Friday, April 20, 2018

This Argus is Super

Thanks to Madmen, midcentury modern is the bee's knees. Generally people are looking for furniture and design elements for their homes. Me? I love 50's cameras. Give me bakelite over titanium any day. The classic "faux TLR" is the Brownie Hawkeye Flash. I have two of those and they are genuinely fun to shoot. Taking a (small) step up in control brings me to another favorite, the Argus Super Seventy-five.

These were made in the mid to late 50's in Ann Arbor, Michigan and man were they well-made! Of course they are pretty simple, but the overall quality of build is just very good. The apertures range from 8 to 16 and the leaf shutter hits in the 1/30th to 1/50th range. Fortunately, the heft of the camera (about 1.2 lb (530g)) and the neck strap make it pretty easy to hold steady. The lens is a simple 65mm "Coated Lumar" meniscus, so don't expect anything tessar-like, but for those of us who enjoy the nostalgic feel of the photos taken with a simple lens, this performs quite well. I have flipped the lens backward in mine, so I get a characteristic radical blur around a reasonably sharp center. Focusing is by range, lining up your subject distance (in ft.) with a pointer next to the lens. At f/8 or higher, you don't have to be extremely accurate with your estimation. It will focus down to 3.5 ft. There was originally a slip-on closeup lens, but I don't have that accessory and probably wouldn't use it if I did. Correcting for parallax with a camera like this is going to take practice and I have too many cameras in the rotation to remember the quirks of each one. In the picture here, you can see the red indicator in the taking lens that says that the shutter is cocked. The shutter button is pretty stiff on this camera, so the chances of accidentally tripping it are practically nil. The real highlight of this camera is the viewfinder. It is so big and so bright that composition is a true pleasure. It is a reflex, so the image is backward, but not upside down. Remembering to focus the lens is the only down-side of having such a nice viewfinder, but get the process locked into your brain before you go out and you shouldn't have a problem (focus, compose, focus, shoot, wind). Lastly, it is worth mentioning that this camera takes 620 film. So get on the google and either clip off the outer edges of your plastic 120 spool or rewind the film onto a 620 spool and you are good to go. New plastic 620 spools can be purchased from the Film Photography Project store, or buy some cheap expired 620 film from Etsy or Ebay and get some classic metal spools with it. However you go about it, these mid-century beauties are well worth the effort to get out and shoot.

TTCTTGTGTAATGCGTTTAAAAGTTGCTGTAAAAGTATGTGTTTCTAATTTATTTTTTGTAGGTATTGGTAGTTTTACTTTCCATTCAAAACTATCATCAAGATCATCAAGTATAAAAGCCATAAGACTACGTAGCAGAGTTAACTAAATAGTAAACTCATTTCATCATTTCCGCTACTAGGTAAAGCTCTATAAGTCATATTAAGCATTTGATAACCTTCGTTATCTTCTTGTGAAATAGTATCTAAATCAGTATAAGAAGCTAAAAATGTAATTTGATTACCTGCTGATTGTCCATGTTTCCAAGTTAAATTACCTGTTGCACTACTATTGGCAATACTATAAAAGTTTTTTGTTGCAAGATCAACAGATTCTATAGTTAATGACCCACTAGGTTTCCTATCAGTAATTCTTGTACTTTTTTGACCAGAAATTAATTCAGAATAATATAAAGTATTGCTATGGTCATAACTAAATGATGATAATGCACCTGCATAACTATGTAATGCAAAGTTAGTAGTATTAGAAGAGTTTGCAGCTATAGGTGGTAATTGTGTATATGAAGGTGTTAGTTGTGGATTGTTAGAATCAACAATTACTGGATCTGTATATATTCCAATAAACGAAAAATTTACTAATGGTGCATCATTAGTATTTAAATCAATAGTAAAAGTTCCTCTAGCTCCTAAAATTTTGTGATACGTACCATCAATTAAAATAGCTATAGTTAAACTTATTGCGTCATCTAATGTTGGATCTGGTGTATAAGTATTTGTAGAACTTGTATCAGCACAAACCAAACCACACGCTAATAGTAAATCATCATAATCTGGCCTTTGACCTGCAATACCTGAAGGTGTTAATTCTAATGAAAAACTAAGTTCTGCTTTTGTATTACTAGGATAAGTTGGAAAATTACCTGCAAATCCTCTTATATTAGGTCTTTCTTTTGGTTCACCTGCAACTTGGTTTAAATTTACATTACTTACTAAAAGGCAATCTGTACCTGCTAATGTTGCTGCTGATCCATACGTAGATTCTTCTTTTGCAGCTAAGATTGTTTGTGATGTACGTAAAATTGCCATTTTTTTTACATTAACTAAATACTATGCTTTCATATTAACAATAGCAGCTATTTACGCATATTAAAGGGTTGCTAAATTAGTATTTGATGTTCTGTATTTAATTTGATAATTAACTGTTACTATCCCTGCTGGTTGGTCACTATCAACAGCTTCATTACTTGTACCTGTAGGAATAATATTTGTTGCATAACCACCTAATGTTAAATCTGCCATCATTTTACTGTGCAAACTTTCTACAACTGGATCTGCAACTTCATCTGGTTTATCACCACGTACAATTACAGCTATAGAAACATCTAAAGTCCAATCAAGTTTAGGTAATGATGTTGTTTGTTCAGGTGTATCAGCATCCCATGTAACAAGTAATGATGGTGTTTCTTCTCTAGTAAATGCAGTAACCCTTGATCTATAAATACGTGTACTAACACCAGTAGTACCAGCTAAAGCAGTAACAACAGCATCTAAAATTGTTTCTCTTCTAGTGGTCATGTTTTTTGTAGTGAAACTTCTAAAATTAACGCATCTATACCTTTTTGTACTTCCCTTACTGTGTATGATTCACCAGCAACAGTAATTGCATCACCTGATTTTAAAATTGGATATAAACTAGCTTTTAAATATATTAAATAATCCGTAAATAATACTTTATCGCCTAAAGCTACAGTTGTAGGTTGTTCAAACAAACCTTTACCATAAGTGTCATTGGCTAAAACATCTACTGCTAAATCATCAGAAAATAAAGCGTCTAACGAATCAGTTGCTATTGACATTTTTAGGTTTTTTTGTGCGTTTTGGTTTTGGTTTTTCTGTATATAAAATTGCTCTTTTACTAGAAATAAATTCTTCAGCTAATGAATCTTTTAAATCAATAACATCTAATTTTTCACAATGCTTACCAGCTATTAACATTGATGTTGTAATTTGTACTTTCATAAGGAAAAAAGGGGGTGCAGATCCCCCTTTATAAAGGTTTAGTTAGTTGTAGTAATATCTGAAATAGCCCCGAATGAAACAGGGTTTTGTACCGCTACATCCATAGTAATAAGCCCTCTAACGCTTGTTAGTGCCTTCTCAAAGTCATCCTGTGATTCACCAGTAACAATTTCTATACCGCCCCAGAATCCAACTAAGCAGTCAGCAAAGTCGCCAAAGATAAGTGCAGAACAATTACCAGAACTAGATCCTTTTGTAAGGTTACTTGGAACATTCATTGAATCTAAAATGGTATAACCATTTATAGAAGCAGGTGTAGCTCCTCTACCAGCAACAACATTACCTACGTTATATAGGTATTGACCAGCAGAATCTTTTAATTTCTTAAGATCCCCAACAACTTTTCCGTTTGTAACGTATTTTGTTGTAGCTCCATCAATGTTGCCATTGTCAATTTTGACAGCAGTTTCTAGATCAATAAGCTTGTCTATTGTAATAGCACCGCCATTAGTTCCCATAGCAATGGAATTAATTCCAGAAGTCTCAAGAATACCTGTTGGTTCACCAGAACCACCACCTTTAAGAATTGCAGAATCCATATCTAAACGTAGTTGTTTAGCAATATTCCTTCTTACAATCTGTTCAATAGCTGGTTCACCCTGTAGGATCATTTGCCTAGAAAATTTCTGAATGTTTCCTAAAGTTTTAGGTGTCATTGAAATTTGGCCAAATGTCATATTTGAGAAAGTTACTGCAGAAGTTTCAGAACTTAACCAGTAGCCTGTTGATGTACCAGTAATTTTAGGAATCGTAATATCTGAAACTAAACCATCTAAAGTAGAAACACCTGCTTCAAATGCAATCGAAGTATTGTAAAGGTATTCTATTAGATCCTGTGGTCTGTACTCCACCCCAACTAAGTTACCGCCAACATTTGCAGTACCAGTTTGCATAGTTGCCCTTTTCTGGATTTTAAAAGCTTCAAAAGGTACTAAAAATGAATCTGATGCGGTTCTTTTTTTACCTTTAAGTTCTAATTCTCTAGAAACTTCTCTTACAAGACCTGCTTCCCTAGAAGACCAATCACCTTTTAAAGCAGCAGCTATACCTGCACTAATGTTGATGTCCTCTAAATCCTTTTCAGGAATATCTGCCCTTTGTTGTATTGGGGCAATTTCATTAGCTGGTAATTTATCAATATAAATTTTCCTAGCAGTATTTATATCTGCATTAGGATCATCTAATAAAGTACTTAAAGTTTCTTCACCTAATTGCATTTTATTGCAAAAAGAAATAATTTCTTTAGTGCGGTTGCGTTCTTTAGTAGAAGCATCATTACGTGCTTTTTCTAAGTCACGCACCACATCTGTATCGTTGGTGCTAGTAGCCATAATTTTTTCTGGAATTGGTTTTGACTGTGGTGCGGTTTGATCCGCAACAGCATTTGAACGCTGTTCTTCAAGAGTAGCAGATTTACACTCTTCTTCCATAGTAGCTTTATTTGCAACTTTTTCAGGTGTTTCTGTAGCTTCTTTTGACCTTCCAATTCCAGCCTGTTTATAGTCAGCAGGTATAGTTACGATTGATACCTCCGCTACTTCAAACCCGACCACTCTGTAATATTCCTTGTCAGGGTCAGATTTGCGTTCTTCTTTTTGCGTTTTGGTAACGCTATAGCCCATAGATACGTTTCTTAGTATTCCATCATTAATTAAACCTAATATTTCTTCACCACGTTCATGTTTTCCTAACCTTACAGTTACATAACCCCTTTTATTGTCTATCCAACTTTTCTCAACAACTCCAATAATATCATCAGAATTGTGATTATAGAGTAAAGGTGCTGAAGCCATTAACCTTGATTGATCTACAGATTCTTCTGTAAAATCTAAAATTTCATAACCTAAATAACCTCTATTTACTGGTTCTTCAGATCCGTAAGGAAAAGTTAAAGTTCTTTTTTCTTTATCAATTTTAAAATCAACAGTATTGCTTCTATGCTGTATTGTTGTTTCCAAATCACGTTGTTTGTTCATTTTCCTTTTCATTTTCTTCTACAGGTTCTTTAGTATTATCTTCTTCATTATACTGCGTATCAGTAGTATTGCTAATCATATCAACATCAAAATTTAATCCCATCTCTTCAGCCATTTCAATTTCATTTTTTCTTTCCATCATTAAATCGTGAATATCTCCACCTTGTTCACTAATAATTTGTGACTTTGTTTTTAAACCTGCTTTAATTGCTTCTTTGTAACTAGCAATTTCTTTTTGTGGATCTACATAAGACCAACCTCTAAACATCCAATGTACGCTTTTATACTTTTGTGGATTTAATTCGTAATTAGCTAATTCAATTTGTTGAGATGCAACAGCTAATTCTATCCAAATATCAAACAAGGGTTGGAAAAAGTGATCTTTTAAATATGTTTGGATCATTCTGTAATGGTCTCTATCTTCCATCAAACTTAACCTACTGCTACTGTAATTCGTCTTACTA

These shots were taken on Ektachrome that expired in 1981 and were developed in my own DIY C-41 soup. First up are shots from a cloudy day at the beach.

argus75-ektachrome200-001 argus75-ektachrome200-002 argus75-ektachrome200-004

These next shots were from a sunny walk near the beach in La Jolla. I was surprised at the vast difference in color saturation with just a few more stops of light.

argus75-ektachrome200-007 argus75-ektachrome200-008 argus75-ektachrome200-010 argus75-ektachrome200-011

Friday, April 6, 2018

Reversal - The Finale

Well, it took a while to get this all together and done, but I finally finished the project that I initially had in mind when I bought the Ansco 3A 122 'Postcard format' camera. I wanted to shoot paper in the camera and reversal process it to positive images and send them to friends as postcards. And that is what I did. I made 20 individual exposures on 20 pieces of Arista Grade 2 paper. I had to take the photo, then take the camera off of the tripod and put it in a film changing bag where I had an envelope for exposed sheets and one for unexposed sheets. Then I would remove the back of the camera and take the exposed paper out and put a fresh piece of unexposed paper in. Repeat x20. That took about 2 1/2 hours, just to take the pictures. Fortunately, I chose a beautiful location, the Old Point Loma Lighthouse, so spending time there was a delight. It was mid-January so it was pleasantly cool with a little breeze from the ocean and sunshine just barely filtered by some thin high clouds.

Here is a shot of it on expired Fujicolor, taken in my Vitomatic II, just for reference.Point Loma

I have gone through the processing steps in previous posts and there is a long discussion over on Photrio about it, so I won't rehash it all here. I will just mention that the paper was graded at iso 2 which resulted in a 12 second exposure at f/64. So with no further ado, here is the result.

And here is a scan of the one of the postcards itself.

Old Point Loma Lighthouse

This was a super-fun project and I love sending these postcards off to friends and family. The Ansco 3A performed beautifully and was great fun to have out in the field. I highly recommend making postcards and sending them with hand-written notes to those you care about.

Monday, January 8, 2018

Reversal Revisited